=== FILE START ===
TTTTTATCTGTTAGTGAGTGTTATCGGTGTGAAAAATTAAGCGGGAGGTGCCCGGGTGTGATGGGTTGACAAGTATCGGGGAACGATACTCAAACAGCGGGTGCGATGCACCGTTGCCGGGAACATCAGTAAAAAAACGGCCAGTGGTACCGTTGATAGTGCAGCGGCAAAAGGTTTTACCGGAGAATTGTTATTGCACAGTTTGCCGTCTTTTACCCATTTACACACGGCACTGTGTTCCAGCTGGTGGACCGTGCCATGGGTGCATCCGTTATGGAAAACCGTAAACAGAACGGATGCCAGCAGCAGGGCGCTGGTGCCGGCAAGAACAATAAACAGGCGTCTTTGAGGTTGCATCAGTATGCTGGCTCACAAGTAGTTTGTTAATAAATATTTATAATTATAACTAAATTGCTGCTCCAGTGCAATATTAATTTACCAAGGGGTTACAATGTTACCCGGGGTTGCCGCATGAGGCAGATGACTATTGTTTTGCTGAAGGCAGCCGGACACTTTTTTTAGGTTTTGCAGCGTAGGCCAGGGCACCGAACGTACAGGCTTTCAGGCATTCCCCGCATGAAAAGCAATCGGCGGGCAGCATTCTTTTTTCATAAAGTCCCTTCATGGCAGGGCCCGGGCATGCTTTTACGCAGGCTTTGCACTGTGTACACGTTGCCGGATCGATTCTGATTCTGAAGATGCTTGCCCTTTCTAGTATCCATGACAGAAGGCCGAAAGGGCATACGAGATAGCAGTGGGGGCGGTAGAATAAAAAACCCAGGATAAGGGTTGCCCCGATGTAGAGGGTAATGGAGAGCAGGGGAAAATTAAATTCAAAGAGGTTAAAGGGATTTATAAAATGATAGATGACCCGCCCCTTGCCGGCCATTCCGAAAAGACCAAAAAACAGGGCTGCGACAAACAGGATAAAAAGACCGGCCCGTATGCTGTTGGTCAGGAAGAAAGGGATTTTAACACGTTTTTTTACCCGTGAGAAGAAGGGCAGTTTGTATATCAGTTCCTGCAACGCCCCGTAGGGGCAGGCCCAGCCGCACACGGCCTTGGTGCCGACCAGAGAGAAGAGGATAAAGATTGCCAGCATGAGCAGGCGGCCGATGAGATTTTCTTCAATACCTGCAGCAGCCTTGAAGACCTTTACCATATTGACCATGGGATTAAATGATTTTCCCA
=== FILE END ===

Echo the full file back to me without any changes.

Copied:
TTTTTATCTGTTAGTGAGTGTTATCGGTGTGAAAAATTAAGCGGGAGGTGCCCGGGTGTGATGGGTTGACAAGTATCGGGGAACGATACTCAAACAGCGGGTGCGATGCACCGTTGCCGGGAACATCAGTAAAAAAACGGCCAGTGGTACCGTTGATAGTGCAGCGGCAAAAGGTTTTACCGGAGAATTGTTATTGCACAGTTTGCCGTCTTTTACCCATTTACACACGGCACTGTGTTCCAGCTGGTGGACCGTGCCATGGGTGCATCCGTTATGGAAAACCGTAAACAGAACGGATGCCAGCAGCAGGGCGCTGGTGCCGGCAAGAACAATAAACAGGCGTCTTTGAGGTTGCATCAGTATGCTGGCTCACAAGTAGTTTGTTAATAAATATTTATAATTATAACTAAATTGCTGCTCCAGTGCAATATTAATTTACCAAGGGGTTACAATGTTACCCGGGGTTGCCGCATGAGGCAGATGACTATTGTTTTGCTGAAGGCAGCCGGACACTTTTTTTAGGTTTTGCAGCGTAGGCCAGGGCACCGAACGTACAGGCTTTCAGGCATTCCCCGCATGAAAAGCAATCGGCGGGCAGCATTCTTTTTTCATAAAGTCCCTTCATGGCAGGGCCCGGGCATGCTTTTACGCAGGCTTTGCACTGTGTACACGTTGCCGGATCGATTCTGATTCTGAAGATGCTTGCCCTTTCTAGTATCCATGACAGAAGGCCGAAAGGGCATACGAGATAGCAGTGGGGGCGGTAGAATAAAAAACCCAGGATAAGGGTTGCCCCGATGTAGAGGGTAATGGAGAGCAGGGGAAAATTAAATTCAAAGAGGTTAAAGGGATTTATAAAATGATAGATGACCCGCCCCTTGCCGGCCATTCCGAAAAGACCAAAAAACAGGGCTGCGACAAACAGGATAAAAAGACCGGCCCGTATGCTGTTGGTCAGGAAGAAAGGGATTTTAACACGTTTTTTTACCCGTGAGAAGAAGGGCAGTTTGTATATCAGTTCCTGCAACGCCCCGTAGGGGCAGGCCCAGCCGCACACGGCCTTGGTGCCGACCAGAGAGAAGAGGATAAAGATTGCCAGCATGAGCAGGCGGCCGATGAGATTTTCTTCAATACCTGCAGCAGCCTTGAAGACCTTTACCATATTGACCATGGGATTAAATGATTTTCCCA